Months After Firing U.S. Attorneys, Trump Nominates Replacements


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President Trump boarding Air Force One on Sunday. He has been under fire for leaving open scores of critical positions in his administration.

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Hilary Swift for The New York Times

WASHINGTON — President Trump began on Monday to nominate replacements for dozens of United States attorneys whom he fired shortly after taking office, sending eight names to the Senate for confirmation as chief federal prosecutors in their regions.

Mr. Trump purged most of the nation’s top federal prosecutors in March, demanding their immediate resignations to ensure what an administration spokeswoman at the time called “a uniform transition.”

Since then, the president has railed against Democrats in the Senate for delaying approval of his nominees — even as he failed to send names to the lawmakers for confirmation. On Twitter last week, Mr. Trump accused Democrats of “taking forever to approve my people, including Ambassadors.”

“They are nothing but OBSTRUCTIONISTS! Want approvals,” he continued.

Democrats quickly pointed out that Mr. Trump’s White House had nominated candidates for only a fraction of the hundreds of positions that require Senate approval. In the case of United States attorneys, the president did not nominate a single replacement until Monday.

Mr. Trump has been under fire for months for leaving open scores of critical positions in his administration. Critics have said that the absence of permanent, Senate-confirmed officials in leadership posts has hampered decision-making across the government.

In recent days, however, the White House has accelerated the pace of nominations. On June 7, Mr. Trump nominated 12 people to a variety of positions, including circuit court judges, district court judges and a deputy secretary of defense.

A day earlier, Mr. Trump named 17 political appointees to top leadership roles at numerous federal departments, including the Departments of Education, Justice, Transportation, Defense and Health and Human Services.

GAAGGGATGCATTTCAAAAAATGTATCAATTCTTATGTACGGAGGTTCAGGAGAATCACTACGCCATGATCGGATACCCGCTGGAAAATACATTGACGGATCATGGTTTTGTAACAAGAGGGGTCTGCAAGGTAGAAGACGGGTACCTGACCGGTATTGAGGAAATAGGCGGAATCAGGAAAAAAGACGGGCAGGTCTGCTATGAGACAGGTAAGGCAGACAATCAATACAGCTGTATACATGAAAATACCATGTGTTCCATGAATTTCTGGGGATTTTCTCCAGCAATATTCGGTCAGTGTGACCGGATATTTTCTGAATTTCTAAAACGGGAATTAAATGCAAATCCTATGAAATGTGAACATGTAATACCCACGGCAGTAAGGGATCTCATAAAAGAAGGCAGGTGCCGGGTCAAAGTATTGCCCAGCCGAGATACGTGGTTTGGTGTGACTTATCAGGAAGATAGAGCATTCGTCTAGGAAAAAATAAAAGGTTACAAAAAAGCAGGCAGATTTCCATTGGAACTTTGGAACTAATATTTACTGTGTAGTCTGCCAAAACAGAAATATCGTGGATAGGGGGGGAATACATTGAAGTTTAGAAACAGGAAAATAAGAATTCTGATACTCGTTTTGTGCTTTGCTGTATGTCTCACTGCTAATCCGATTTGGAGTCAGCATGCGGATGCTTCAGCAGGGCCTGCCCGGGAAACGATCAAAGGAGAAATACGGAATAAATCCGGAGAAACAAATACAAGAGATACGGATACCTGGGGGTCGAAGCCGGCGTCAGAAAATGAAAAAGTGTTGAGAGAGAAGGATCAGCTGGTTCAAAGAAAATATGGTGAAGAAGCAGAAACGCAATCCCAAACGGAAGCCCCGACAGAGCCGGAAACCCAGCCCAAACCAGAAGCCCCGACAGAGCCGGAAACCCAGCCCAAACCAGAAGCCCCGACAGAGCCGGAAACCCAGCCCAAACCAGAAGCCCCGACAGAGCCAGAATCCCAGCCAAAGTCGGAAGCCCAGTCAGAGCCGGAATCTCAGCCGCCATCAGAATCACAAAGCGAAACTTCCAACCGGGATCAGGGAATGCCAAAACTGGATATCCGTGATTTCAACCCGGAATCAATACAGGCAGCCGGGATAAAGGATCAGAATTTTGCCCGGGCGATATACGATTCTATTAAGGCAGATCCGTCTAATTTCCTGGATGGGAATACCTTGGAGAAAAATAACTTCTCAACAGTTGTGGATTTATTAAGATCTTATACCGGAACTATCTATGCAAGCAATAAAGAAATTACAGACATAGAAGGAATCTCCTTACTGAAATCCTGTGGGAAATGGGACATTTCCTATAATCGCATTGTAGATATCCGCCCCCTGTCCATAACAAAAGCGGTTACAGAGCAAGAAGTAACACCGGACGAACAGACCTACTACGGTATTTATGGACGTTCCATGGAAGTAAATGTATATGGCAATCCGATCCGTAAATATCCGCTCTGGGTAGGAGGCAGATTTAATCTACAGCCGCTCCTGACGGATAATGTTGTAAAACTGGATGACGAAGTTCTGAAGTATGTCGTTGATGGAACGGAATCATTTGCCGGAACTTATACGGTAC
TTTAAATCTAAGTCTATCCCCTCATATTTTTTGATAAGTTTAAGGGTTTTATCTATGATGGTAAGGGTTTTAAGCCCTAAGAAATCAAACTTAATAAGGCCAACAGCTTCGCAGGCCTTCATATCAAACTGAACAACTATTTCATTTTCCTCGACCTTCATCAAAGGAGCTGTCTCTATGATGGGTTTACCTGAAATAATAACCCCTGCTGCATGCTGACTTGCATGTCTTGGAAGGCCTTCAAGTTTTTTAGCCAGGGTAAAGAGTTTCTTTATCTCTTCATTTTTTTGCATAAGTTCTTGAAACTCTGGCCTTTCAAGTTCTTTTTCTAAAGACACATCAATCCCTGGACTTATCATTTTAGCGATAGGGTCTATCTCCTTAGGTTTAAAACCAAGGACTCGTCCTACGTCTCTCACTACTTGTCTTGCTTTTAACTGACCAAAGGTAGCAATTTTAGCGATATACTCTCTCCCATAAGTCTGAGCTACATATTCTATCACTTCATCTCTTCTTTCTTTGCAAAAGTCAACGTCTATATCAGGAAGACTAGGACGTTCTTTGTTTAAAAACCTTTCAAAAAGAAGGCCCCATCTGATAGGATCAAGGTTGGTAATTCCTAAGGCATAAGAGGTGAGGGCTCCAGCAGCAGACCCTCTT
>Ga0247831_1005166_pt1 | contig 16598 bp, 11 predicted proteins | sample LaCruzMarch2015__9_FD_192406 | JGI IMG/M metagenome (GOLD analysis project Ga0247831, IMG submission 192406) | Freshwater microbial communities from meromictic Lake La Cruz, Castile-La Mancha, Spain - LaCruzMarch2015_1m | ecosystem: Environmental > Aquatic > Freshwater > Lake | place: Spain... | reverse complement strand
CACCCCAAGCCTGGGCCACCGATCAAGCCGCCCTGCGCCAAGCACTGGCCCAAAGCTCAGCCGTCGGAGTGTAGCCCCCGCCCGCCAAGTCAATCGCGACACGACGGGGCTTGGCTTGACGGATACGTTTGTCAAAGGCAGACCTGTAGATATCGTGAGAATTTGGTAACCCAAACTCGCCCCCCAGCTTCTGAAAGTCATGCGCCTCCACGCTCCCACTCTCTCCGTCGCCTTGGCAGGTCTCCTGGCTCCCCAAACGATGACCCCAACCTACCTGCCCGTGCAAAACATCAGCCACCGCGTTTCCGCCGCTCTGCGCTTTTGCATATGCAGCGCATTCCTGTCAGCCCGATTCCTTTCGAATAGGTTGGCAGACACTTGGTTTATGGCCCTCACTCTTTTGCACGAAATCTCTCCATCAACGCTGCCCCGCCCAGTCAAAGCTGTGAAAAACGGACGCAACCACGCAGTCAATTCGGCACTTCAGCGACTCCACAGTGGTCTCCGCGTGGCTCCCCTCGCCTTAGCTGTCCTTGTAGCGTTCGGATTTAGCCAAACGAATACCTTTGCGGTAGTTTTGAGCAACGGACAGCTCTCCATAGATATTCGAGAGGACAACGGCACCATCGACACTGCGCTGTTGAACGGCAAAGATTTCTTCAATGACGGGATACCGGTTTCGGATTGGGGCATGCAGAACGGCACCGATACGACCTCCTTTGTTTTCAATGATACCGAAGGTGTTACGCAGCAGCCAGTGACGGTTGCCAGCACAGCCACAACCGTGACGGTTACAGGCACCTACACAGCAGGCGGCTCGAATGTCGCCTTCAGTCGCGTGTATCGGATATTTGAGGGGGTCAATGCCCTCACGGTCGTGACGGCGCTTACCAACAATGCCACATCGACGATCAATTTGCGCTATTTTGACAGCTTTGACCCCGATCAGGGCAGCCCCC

The vacancies among the 93 United States attorney offices were some of the most glaring, however.

About half of the United States attorneys serving during former President Barack Obama’s administration resigned in the days after Mr. Trump took office. On March 10, Mr. Trump fired the remaining 46, including Preet Bharara, the United States attorney for Manhattan, who had earlier been told he could stay in the job.

In a news release Monday evening, the White House announced the names of eight people whose nominations were being sent to the Senate for consideration.

“These candidates share the president’s vision for ‘Making America Safe Again,’” the White House statement said.

If confirmed, the eight lawyers would serve in five states and the District of Columbia. Most of those nominated have had experience as a federal or state prosecutor, and several have served in the United States attorney offices that they would lead. Three would serve in three of Alabama’s judicial districts; the others would lead offices in Tennessee, Ohio, Utah, Oklahoma and Washington, D.C.

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